HB 7119 by the House Governmental Accountability Committee would have realigned the components and priorities of the Florida Forever program.  The bill would have removed funding allocations for acquisitions identified on water management districts’ priority lists, acquisition of inholdings and additions to state parks, state forests, lands managed by FWC, greenways and trails, and land acquisition grants under FRDAP.  These projects would remain eligible to receive funding through the priority list developed by the ARC.

The bill would have increased the funding allocation to Florida Communities Trust from 21 percent to 25 percent and would have consolidated the Stan Mayfield Working Waterfronts Program into this allocation.  It also would have increased funding allocations for the Rural and Family Lands Program from 3 percent to 40 percent.  Lastly, it would have removed the use of Florida Forever funding for capital project expenditures and land management.  The Legislature would still be able to directly appropriate funding for these items under the Land Acquisition Trust Fund.  This bill surfaced late in the session and the Senate did not agree to include this proposal in the budget package.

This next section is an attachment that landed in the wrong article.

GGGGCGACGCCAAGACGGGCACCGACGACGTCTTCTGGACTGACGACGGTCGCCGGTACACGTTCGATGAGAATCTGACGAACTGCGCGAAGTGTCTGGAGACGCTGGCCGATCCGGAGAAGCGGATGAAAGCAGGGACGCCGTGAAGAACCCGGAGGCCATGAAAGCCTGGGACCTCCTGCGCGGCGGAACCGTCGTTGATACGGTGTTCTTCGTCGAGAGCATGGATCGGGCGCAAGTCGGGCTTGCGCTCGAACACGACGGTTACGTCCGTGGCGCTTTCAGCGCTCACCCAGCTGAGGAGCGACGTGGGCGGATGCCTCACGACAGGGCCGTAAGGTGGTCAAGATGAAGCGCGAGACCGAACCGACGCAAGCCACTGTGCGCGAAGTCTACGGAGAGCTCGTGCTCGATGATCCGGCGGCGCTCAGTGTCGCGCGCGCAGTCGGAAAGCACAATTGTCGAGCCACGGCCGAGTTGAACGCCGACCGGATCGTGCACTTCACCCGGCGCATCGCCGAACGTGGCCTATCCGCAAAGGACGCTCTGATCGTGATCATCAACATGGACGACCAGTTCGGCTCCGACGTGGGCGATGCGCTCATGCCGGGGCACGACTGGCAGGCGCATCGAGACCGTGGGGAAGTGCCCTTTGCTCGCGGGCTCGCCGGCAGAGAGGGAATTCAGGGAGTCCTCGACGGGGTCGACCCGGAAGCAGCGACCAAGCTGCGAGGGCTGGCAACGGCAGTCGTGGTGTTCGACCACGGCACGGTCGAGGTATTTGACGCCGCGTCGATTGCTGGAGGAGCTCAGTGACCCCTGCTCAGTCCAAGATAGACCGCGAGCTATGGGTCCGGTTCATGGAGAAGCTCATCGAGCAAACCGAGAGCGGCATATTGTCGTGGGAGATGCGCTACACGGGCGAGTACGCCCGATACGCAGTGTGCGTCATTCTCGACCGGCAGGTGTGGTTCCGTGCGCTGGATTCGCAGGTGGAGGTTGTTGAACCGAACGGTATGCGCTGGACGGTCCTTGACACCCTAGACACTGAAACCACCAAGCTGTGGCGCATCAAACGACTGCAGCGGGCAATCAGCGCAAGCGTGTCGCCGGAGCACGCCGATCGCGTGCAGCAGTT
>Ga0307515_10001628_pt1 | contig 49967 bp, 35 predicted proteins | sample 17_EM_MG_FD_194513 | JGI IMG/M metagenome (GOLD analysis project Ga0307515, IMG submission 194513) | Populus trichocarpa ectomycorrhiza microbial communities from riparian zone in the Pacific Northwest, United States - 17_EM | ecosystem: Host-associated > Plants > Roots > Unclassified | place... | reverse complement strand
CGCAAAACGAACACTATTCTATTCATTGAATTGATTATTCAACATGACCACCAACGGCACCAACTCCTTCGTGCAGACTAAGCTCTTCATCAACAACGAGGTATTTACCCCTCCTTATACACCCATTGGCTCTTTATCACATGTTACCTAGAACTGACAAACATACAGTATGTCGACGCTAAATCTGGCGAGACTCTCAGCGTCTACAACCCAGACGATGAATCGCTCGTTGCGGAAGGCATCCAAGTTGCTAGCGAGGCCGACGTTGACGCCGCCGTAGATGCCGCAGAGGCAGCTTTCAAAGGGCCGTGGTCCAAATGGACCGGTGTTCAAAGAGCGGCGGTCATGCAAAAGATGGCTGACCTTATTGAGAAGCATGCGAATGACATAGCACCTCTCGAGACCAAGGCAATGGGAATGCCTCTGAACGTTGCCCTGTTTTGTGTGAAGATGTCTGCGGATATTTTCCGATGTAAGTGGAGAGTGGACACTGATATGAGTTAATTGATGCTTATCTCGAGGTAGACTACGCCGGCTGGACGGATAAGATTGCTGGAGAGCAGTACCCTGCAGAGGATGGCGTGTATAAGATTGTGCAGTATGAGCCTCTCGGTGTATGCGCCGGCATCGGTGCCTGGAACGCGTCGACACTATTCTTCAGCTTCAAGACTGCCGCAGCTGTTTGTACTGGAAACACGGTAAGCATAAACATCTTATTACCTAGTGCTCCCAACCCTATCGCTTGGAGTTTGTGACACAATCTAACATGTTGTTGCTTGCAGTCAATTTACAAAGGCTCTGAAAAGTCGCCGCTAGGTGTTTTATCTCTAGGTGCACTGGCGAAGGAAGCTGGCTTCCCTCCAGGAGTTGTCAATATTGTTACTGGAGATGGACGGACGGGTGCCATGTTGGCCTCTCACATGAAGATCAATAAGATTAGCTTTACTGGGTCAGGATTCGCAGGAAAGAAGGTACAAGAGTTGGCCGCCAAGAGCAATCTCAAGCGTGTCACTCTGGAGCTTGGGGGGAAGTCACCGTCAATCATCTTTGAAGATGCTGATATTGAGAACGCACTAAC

Stormwater
HB 751 by Representative C. Clemons and SB 1378 by Senator Perry would have required all local governments to adopt DEP best management practices (BMPs) and other local stormwater management measures and would have prohibited local governments from adopting more stringent water quality standards for stormwater discharges.  Although it would have given local governments a presumption of compliance with water quality standards, the bills had numerous technical problems.  Neither bill received a hearing.

Agency Rulemaking
HB 1163 by Representative Spano and SB 1640 by Senator Broxson would have required state agencies to prepare a statement of estimated regulatory cost before adoption, amendment, or repeal of any rule except an emergency rule.  HB 1163 passed the House but died in Senate messages.  SB 1640 died in its second of three committees.

HB 1225 by Representative Fitzenhagen and SB 1352 by Senator Young would have required the Governor to appoint Administrative Law Judges to four year terms from nominees selected by a statewide nominating commission.  HB 1225 passed the House but died in Senate messages.  SB 1352 died in its last committee.